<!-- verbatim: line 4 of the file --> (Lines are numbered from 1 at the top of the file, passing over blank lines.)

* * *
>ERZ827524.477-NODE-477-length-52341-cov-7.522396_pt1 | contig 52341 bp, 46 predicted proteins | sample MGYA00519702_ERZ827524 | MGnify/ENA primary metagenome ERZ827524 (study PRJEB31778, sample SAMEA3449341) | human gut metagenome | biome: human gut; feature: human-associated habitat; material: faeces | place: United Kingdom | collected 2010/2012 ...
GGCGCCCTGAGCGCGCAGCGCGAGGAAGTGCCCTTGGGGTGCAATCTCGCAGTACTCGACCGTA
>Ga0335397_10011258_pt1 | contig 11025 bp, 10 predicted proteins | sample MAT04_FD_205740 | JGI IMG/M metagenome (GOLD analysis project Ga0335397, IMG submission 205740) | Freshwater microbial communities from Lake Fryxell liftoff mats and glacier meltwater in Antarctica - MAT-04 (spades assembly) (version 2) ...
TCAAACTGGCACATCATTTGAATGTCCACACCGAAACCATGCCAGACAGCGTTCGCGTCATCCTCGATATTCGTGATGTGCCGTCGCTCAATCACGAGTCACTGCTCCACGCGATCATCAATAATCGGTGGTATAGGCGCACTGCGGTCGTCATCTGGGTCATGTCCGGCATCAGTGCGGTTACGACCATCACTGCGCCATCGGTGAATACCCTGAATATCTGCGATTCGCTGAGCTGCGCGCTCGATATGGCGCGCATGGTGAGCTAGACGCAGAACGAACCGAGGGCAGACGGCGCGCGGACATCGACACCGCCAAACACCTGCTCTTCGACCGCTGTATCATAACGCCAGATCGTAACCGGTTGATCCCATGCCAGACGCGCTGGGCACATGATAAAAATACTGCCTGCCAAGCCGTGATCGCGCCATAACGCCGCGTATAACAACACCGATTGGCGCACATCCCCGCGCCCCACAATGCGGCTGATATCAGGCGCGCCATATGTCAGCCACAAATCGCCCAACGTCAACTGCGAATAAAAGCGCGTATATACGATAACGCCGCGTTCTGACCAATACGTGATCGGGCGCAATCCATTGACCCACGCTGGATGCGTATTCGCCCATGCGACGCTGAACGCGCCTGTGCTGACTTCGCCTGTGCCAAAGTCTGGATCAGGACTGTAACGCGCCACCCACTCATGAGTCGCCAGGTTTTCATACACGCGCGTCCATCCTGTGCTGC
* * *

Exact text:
TCAAACTGGCACATCATTTGAATGTCCACACCGAAACCATGCCAGACAGCGTTCGCGTCATCCTCGATATTCGTGATGTGCCGTCGCTCAATCACGAGTCACTGCTCCACGCGATCATCAATAATCGGTGGTATAGGCGCACTGCGGTCGTCATCTGGGTCATGTCCGGCATCAGTGCGGTTACGACCATCACTGCGCCATCGGTGAATACCCTGAATATCTGCGATTCGCTGAGCTGCGCGCTCGATATGGCGCGCATGGTGAGCTAGACGCAGAACGAACCGAGGGCAGACGGCGCGCGGACATCGACACCGCCAAACACCTGCTCTTCGACCGCTGTATCATAACGCCAGATCGTAACCGGTTGATCCCATGCCAGACGCGCTGGGCACATGATAAAAATACTGCCTGCCAAGCCGTGATCGCGCCATAACGCCGCGTATAACAACACCGATTGGCGCACATCCCCGCGCCCCACAATGCGGCTGATATCAGGCGCGCCATATGTCAGCCACAAATCGCCCAACGTCAACTGCGAATAAAAGCGCGTATATACGATAACGCCGCGTTCTGACCAATACGTGATCGGGCGCAATCCATTGACCCACGCTGGATGCGTATTCGCCCATGCGACGCTGAACGCGCCTGTGCTGACTTCGCCTGTGCCAAAGTCTGGATCAGGACTGTAACGCGCCACCCACTCATGAGTCGCCAGGTTTTCATACACGCGCGTCCATCCTGTGCTGC